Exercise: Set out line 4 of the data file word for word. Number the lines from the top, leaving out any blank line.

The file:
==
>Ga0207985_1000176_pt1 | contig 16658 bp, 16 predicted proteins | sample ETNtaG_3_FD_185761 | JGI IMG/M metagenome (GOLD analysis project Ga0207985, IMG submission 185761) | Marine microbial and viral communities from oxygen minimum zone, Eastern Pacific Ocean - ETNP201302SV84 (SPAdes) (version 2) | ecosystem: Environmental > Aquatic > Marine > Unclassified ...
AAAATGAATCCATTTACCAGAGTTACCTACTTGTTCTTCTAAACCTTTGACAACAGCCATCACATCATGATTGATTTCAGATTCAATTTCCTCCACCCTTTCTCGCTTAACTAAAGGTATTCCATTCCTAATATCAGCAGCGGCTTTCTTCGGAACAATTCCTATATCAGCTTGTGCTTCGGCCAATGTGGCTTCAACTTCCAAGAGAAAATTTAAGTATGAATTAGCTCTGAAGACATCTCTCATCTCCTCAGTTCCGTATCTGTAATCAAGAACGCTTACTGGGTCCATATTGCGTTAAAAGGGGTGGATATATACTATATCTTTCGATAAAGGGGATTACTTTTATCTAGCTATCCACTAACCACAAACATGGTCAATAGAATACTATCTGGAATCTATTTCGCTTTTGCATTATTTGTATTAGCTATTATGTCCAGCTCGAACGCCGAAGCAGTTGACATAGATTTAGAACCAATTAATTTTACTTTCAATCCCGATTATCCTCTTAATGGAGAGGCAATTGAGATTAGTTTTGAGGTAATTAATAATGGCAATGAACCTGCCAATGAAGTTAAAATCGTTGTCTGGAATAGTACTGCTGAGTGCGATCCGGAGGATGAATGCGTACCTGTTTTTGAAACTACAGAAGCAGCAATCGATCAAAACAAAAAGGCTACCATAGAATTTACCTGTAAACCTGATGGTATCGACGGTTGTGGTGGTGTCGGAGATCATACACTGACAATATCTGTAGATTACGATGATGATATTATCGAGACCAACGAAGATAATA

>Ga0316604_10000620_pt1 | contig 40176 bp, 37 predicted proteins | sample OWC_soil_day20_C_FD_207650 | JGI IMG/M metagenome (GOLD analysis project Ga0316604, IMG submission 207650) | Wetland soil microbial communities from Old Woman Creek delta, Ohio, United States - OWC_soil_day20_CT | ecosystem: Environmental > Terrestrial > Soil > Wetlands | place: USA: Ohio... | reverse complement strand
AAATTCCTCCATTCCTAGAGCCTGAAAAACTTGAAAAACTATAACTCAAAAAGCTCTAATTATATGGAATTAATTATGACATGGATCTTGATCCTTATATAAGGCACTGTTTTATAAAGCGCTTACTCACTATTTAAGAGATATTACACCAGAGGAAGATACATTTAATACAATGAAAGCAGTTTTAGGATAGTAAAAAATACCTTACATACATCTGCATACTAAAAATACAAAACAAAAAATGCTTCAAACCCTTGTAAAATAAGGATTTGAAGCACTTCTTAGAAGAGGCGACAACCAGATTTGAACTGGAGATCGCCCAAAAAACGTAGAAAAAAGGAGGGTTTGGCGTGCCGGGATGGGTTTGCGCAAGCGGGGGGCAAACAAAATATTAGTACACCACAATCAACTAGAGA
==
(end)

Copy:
AAATTCCTCCATTCCTAGAGCCTGAAAAACTTGAAAAACTATAACTCAAAAAGCTCTAATTATATGGAATTAATTATGACATGGATCTTGATCCTTATATAAGGCACTGTTTTATAAAGCGCTTACTCACTATTTAAGAGATATTACACCAGAGGAAGATACATTTAATACAATGAAAGCAGTTTTAGGATAGTAAAAAATACCTTACATACATCTGCATACTAAAAATACAAAACAAAAAATGCTTCAAACCCTTGTAAAATAAGGATTTGAAGCACTTCTTAGAAGAGGCGACAACCAGATTTGAACTGGAGATCGCCCAAAAAACGTAGAAAAAAGGAGGGTTTGGCGTGCCGGGATGGGTTTGCGCAAGCGGGGGGCAAACAAAATATTAGTACACCACAATCAACTAGAGA